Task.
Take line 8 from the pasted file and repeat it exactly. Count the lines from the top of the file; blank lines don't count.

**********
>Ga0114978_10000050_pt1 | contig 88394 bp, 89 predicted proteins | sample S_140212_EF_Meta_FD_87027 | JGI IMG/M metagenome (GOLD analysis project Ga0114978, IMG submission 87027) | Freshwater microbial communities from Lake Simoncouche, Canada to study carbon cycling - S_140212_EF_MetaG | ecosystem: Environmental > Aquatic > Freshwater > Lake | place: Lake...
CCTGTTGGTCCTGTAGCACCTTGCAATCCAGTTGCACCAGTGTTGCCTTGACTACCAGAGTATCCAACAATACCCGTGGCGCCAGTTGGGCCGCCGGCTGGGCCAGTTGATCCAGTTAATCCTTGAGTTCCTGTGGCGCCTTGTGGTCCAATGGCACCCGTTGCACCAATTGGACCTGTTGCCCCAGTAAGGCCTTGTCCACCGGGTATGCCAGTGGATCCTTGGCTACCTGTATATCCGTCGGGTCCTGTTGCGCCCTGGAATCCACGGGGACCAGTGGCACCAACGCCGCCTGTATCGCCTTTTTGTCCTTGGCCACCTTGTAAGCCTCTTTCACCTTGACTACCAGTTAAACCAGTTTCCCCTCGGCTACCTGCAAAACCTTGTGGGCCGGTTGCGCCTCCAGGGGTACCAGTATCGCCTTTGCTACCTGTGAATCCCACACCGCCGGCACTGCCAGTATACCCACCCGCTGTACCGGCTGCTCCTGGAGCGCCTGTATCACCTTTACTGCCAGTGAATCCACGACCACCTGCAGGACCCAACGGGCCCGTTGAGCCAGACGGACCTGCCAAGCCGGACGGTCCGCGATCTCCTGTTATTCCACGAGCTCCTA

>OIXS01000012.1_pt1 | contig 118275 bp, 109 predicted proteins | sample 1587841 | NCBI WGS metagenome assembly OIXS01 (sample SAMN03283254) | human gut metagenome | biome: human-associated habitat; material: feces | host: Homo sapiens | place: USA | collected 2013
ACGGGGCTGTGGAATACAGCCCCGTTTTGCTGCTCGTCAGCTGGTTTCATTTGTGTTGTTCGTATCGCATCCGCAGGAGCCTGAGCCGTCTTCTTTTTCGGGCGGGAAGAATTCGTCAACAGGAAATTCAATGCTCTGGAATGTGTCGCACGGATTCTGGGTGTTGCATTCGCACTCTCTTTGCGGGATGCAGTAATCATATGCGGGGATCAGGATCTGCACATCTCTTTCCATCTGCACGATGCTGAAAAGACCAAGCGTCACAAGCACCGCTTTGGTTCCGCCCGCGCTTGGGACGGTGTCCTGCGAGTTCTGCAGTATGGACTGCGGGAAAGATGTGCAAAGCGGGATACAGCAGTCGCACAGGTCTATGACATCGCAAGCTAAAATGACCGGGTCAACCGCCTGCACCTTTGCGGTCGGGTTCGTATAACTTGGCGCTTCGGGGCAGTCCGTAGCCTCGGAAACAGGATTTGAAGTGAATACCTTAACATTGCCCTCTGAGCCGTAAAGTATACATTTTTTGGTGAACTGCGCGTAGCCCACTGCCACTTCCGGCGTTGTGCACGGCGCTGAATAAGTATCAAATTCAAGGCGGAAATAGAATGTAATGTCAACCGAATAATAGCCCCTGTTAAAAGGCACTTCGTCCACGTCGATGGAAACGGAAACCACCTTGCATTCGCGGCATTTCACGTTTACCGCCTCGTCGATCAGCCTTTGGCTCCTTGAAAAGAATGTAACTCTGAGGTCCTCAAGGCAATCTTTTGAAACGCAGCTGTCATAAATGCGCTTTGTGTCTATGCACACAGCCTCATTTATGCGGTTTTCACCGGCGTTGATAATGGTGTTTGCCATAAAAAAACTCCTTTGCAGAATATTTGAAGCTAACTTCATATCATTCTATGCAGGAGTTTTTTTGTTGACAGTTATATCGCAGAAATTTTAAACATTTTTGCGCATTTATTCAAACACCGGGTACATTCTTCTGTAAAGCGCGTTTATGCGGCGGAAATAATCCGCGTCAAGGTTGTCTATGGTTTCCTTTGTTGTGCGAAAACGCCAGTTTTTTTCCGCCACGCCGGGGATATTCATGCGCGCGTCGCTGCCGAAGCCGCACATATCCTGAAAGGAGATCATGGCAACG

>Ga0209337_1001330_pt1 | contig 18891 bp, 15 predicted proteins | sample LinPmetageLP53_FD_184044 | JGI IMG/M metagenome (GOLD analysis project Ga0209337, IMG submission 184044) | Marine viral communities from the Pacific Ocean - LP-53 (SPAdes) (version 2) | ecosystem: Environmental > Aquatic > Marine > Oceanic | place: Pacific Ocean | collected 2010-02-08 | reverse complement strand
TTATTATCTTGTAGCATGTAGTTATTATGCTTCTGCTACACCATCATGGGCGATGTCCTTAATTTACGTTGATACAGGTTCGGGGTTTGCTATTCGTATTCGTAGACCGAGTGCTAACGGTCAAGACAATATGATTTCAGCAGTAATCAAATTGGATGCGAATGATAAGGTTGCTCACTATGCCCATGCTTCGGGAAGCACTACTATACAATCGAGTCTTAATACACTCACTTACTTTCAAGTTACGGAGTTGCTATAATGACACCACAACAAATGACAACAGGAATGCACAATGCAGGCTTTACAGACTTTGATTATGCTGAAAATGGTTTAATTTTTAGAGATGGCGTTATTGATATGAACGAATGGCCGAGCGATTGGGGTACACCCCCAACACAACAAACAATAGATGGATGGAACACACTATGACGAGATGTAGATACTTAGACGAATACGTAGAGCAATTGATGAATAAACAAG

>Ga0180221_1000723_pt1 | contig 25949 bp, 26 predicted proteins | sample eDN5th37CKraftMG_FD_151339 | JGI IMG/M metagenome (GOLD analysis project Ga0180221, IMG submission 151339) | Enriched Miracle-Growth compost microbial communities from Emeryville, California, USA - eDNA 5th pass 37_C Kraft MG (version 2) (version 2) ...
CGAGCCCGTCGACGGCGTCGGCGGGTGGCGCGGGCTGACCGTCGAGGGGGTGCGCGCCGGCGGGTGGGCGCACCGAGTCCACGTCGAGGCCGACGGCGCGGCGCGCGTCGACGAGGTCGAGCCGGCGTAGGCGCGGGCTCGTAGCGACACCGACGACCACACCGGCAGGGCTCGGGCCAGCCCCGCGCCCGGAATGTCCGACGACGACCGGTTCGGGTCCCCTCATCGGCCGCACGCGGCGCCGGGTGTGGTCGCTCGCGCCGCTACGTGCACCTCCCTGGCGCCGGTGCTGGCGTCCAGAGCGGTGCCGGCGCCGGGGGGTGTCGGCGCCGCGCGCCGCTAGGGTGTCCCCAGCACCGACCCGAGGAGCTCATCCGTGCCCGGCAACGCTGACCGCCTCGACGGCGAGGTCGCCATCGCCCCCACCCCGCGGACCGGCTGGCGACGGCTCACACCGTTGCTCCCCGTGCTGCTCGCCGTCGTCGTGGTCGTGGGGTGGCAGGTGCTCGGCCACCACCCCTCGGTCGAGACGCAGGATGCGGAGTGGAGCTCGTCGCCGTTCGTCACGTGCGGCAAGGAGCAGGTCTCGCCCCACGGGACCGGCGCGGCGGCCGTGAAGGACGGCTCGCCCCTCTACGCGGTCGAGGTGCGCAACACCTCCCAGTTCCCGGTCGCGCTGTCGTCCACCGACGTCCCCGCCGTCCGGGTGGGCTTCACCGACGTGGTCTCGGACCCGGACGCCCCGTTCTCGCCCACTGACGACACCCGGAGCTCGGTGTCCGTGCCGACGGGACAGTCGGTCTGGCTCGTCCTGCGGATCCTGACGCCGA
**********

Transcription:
CGAGCCCGTCGACGGCGTCGGCGGGTGGCGCGGGCTGACCGTCGAGGGGGTGCGCGCCGGCGGGTGGGCGCACCGAGTCCACGTCGAGGCCGACGGCGCGGCGCGCGTCGACGAGGTCGAGCCGGCGTAGGCGCGGGCTCGTAGCGACACCGACGACCACACCGGCAGGGCTCGGGCCAGCCCCGCGCCCGGAATGTCCGACGACGACCGGTTCGGGTCCCCTCATCGGCCGCACGCGGCGCCGGGTGTGGTCGCTCGCGCCGCTACGTGCACCTCCCTGGCGCCGGTGCTGGCGTCCAGAGCGGTGCCGGCGCCGGGGGGTGTCGGCGCCGCGCGCCGCTAGGGTGTCCCCAGCACCGACCCGAGGAGCTCATCCGTGCCCGGCAACGCTGACCGCCTCGACGGCGAGGTCGCCATCGCCCCCACCCCGCGGACCGGCTGGCGACGGCTCACACCGTTGCTCCCCGTGCTGCTCGCCGTCGTCGTGGTCGTGGGGTGGCAGGTGCTCGGCCACCACCCCTCGGTCGAGACGCAGGATGCGGAGTGGAGCTCGTCGCCGTTCGTCACGTGCGGCAAGGAGCAGGTCTCGCCCCACGGGACCGGCGCGGCGGCCGTGAAGGACGGCTCGCCCCTCTACGCGGTCGAGGTGCGCAACACCTCCCAGTTCCCGGTCGCGCTGTCGTCCACCGACGTCCCCGCCGTCCGGGTGGGCTTCACCGACGTGGTCTCGGACCCGGACGCCCCGTTCTCGCCCACTGACGACACCCGGAGCTCGGTGTCCGTGCCGACGGGACAGTCGGTCTGGCTCGTCCTGCGGATCCTGACGCCGA